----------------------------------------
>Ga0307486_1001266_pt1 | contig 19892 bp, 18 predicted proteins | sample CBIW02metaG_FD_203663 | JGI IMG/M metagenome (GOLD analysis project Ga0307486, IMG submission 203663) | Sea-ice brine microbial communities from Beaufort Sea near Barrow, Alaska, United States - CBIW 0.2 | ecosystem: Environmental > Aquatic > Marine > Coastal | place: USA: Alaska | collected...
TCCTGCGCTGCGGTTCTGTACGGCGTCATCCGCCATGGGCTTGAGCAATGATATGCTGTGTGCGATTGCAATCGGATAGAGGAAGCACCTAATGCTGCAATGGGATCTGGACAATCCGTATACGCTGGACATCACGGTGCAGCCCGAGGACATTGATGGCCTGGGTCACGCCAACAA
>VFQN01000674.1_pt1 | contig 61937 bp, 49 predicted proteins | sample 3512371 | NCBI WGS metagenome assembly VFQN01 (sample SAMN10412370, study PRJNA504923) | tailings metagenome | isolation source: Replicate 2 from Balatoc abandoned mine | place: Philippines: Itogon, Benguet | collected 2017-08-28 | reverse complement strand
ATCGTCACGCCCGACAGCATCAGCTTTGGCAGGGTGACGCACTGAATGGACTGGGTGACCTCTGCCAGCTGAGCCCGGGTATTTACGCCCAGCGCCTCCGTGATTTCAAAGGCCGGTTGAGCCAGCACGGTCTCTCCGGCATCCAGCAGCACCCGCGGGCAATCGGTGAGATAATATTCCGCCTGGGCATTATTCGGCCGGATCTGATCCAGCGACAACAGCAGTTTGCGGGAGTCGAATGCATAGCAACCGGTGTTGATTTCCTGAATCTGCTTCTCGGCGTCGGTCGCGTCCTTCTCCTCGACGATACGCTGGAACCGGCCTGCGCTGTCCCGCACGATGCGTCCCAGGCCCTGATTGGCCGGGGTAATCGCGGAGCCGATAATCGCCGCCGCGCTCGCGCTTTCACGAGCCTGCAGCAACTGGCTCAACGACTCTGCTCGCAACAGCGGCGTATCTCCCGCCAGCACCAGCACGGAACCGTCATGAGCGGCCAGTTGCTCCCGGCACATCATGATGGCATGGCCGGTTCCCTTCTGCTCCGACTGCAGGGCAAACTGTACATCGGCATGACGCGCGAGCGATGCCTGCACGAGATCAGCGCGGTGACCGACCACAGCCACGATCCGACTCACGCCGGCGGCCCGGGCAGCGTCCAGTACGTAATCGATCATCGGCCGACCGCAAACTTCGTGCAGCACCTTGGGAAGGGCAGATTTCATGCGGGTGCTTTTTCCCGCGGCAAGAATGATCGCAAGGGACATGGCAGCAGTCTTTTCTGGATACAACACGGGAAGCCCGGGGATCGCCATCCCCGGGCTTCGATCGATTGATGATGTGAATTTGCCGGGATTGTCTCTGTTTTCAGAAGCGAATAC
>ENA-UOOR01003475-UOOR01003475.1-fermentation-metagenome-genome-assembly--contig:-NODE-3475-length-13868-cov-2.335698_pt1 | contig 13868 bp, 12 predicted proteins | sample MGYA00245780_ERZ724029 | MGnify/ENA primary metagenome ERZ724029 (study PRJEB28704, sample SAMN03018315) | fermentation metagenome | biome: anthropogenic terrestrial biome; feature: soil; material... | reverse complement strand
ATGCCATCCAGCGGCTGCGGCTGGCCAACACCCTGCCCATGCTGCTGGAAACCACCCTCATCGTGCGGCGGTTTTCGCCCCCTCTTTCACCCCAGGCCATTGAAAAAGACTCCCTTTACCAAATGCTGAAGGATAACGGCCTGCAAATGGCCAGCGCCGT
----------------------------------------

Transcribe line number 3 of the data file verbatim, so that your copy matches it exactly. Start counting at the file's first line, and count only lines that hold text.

>VFQN01000674.1_pt1 | contig 61937 bp, 49 predicted proteins | sample 3512371 | NCBI WGS metagenome assembly VFQN01 (sample SAMN10412370, study PRJNA504923) | tailings metagenome | isolation source: Replicate 2 from Balatoc abandoned mine | place: Philippines: Itogon, Benguet | collected 2017-08-28 | reverse complement strand